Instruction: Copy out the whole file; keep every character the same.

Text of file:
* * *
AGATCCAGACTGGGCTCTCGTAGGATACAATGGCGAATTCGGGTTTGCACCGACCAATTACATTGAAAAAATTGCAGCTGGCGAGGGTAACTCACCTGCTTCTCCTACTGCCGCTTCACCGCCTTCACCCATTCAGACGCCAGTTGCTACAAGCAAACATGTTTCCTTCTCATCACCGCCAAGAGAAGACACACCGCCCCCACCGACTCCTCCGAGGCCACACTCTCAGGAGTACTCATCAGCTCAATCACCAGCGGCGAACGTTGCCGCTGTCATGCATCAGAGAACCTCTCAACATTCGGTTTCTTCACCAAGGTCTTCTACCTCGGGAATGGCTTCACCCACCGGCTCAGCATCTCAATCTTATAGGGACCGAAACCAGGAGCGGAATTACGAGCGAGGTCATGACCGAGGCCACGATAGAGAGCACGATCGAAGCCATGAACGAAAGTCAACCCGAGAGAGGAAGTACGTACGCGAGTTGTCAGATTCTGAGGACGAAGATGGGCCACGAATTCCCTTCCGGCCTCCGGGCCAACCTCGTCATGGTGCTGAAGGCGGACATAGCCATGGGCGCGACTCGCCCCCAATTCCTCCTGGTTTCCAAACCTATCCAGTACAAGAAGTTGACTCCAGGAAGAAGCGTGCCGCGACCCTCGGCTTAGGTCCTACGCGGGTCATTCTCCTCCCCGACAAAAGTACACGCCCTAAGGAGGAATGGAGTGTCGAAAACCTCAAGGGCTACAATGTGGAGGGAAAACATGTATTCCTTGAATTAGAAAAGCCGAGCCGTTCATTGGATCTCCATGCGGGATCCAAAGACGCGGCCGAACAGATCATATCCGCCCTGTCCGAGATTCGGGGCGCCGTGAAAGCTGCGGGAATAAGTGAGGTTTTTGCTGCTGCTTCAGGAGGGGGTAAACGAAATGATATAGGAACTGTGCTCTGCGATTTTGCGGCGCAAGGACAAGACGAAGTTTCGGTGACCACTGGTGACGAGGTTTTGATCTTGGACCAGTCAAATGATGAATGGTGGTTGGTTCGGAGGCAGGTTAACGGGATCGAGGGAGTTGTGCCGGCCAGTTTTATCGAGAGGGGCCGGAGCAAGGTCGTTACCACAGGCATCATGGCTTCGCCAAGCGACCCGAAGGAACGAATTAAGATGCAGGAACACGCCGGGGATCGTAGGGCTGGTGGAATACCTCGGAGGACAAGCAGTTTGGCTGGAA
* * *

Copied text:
AGATCCAGACTGGGCTCTCGTAGGATACAATGGCGAATTCGGGTTTGCACCGACCAATTACATTGAAAAAATTGCAGCTGGCGAGGGTAACTCACCTGCTTCTCCTACTGCCGCTTCACCGCCTTCACCCATTCAGACGCCAGTTGCTACAAGCAAACATGTTTCCTTCTCATCACCGCCAAGAGAAGACACACCGCCCCCACCGACTCCTCCGAGGCCACACTCTCAGGAGTACTCATCAGCTCAATCACCAGCGGCGAACGTTGCCGCTGTCATGCATCAGAGAACCTCTCAACATTCGGTTTCTTCACCAAGGTCTTCTACCTCGGGAATGGCTTCACCCACCGGCTCAGCATCTCAATCTTATAGGGACCGAAACCAGGAGCGGAATTACGAGCGAGGTCATGACCGAGGCCACGATAGAGAGCACGATCGAAGCCATGAACGAAAGTCAACCCGAGAGAGGAAGTACGTACGCGAGTTGTCAGATTCTGAGGACGAAGATGGGCCACGAATTCCCTTCCGGCCTCCGGGCCAACCTCGTCATGGTGCTGAAGGCGGACATAGCCATGGGCGCGACTCGCCCCCAATTCCTCCTGGTTTCCAAACCTATCCAGTACAAGAAGTTGACTCCAGGAAGAAGCGTGCCGCGACCCTCGGCTTAGGTCCTACGCGGGTCATTCTCCTCCCCGACAAAAGTACACGCCCTAAGGAGGAATGGAGTGTCGAAAACCTCAAGGGCTACAATGTGGAGGGAAAACATGTATTCCTTGAATTAGAAAAGCCGAGCCGTTCATTGGATCTCCATGCGGGATCCAAAGACGCGGCCGAACAGATCATATCCGCCCTGTCCGAGATTCGGGGCGCCGTGAAAGCTGCGGGAATAAGTGAGGTTTTTGCTGCTGCTTCAGGAGGGGGTAAACGAAATGATATAGGAACTGTGCTCTGCGATTTTGCGGCGCAAGGACAAGACGAAGTTTCGGTGACCACTGGTGACGAGGTTTTGATCTTGGACCAGTCAAATGATGAATGGTGGTTGGTTCGGAGGCAGGTTAACGGGATCGAGGGAGTTGTGCCGGCCAGTTTTATCGAGAGGGGCCGGAGCAAGGTCGTTACCACAGGCATCATGGCTTCGCCAAGCGACCCGAAGGAACGAATTAAGATGCAGGAACACGCCGGGGATCGTAGGGCTGGTGGAATACCTCGGAGGACAAGCAGTTTGGCTGGAA